The revolutionary aspect of iPaaS is that it typically eliminates the need for some or all custom coding, which shortens development time, reduces errors, and makes maintenance far easier. iPaaS unifies the creation of all the types of integrations that enterprises actually need today: cloud-to-cloud, cloud-to-on-premises, on-premises-to-on-premises, B2B, EDI and mobile. A well-designed iPaaS solution also provides a single, centralized visual design and management interface to enable citizen developers and business users to create and maintain integrations, along with prebuilt connectors between common applications to make creating many types of integrations almost instantaneous. Offered as a service, iPaaS can be introduced into an organization incrementally, for example, a single integration, then a single workflow, then a complete business process.
iPaaS takes the existing benefits of SaaS -- such as no hardware to deploy, maintain or upgrade -- and elevates those benefits infinitely. When you introduce an iPaaS to enable organizations to integrate and monitor the interactions of these best-of-breed solutions from a single management console, you reap the compounded as-a-service benefits. For example, a business may need 10 integrations between Salesforce and NetSuite. Or it may need thousands of integration combinations between dozens of SaaS solutions. With iPaaS, organizations can extend the value and effectiveness of their business processes by combining best-of-breed solutions with simple, ongoing management and fast, cost-effective change management.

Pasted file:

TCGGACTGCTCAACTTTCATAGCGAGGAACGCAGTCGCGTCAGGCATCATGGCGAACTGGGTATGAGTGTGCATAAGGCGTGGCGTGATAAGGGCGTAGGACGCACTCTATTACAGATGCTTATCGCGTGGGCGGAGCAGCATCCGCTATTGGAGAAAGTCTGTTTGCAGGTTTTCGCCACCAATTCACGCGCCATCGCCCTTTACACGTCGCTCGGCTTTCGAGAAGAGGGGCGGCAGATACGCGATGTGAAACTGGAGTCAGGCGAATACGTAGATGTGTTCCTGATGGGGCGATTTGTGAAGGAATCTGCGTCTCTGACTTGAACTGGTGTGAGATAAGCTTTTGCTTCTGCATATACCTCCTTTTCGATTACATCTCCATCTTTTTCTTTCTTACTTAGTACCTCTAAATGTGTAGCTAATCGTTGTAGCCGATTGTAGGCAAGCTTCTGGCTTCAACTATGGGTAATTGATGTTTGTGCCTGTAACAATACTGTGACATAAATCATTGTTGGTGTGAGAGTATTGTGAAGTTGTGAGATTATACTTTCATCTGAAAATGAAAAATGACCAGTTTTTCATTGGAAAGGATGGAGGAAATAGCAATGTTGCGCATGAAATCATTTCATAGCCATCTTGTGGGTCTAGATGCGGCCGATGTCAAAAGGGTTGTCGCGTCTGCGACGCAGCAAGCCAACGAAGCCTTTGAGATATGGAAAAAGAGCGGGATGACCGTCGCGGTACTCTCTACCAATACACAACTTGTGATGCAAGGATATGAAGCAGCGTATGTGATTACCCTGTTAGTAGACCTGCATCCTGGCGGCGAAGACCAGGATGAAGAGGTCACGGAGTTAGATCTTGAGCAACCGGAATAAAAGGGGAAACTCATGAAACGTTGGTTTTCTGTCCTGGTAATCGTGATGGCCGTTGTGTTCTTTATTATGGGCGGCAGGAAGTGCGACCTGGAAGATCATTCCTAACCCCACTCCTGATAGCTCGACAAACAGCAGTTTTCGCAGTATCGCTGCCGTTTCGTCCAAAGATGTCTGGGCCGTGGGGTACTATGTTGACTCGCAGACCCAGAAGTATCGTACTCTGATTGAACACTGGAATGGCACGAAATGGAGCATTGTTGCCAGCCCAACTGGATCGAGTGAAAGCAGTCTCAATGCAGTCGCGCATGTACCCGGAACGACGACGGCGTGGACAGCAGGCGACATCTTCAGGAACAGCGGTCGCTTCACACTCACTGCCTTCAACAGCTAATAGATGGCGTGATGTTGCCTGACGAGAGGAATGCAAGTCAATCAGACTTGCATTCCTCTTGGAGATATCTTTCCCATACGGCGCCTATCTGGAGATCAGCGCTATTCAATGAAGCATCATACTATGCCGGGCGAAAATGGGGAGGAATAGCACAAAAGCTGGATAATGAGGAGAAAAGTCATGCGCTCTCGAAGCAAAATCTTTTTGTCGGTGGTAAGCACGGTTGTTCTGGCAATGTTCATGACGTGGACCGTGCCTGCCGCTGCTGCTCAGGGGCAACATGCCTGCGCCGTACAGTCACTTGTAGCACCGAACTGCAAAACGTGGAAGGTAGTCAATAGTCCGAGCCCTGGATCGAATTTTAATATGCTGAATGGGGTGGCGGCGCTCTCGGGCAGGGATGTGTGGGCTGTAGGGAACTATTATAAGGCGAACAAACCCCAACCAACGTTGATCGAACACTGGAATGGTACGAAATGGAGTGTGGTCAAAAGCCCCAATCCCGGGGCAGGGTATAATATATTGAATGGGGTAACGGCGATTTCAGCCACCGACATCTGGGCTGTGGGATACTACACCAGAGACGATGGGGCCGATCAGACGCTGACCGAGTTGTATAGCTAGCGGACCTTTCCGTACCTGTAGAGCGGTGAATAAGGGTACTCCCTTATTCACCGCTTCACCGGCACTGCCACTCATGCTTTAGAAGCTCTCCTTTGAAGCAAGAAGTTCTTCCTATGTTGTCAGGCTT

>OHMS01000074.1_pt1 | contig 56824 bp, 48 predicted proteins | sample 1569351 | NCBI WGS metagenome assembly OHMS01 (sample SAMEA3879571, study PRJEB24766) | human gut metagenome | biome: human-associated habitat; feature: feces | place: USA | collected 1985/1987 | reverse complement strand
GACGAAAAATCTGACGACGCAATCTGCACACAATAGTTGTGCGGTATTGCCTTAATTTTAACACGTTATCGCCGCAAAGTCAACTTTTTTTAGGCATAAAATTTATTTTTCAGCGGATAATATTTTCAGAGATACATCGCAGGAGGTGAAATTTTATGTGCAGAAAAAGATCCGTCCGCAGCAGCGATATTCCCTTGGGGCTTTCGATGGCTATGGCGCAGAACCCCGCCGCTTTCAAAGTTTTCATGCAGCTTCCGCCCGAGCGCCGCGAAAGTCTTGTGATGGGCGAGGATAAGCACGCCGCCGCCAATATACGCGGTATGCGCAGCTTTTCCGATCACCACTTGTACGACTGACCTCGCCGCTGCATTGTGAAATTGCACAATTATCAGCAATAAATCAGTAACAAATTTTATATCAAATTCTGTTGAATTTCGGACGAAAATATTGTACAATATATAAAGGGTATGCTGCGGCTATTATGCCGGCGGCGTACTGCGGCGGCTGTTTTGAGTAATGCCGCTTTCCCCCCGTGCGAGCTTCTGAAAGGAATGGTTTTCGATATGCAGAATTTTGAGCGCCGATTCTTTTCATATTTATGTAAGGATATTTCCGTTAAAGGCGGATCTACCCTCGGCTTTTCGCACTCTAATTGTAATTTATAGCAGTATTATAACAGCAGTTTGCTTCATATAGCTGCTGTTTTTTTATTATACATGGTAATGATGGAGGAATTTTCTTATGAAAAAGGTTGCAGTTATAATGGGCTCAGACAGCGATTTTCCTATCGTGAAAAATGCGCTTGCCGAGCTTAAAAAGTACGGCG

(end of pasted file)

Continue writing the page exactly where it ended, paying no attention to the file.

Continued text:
It is essential that enterprises adopt iPaaS technology to integrate cloud and on-premises applications, quickly create new end-to-end business processes, and adapt those processes to changing business needs. With a single, cloud-based platform, the business has the power to develop, manage and rapidly deploy the necessary integration flows that are critical to digital transformation.
Chris McNabb is the General Manager of Dell Boomi where he is responsible for all operations and strategic direction. Chris brings over 20 years of software development and line of business experience from a diverse set of prior roles that include software development, professional services, LOB leader and consulting. In his role at Dell Boomi, Chris is constantly engaged with customers and partners to ensure alignment between business needs and Dell Boomi’s strategy and operations. Chris joined the Dell Boomi team in 2011 following a 12 year career with SunGard Higher Education. In his prior roles, Chris was SVP of worldwide software development and had responsibility for all software execution, delivery and quality to over 1600 customers. Chris spent two years as a management consultant at a subsidiary of Pennsylvania Blue Shield advising on project management and quality assurance initiatives to improve development execution.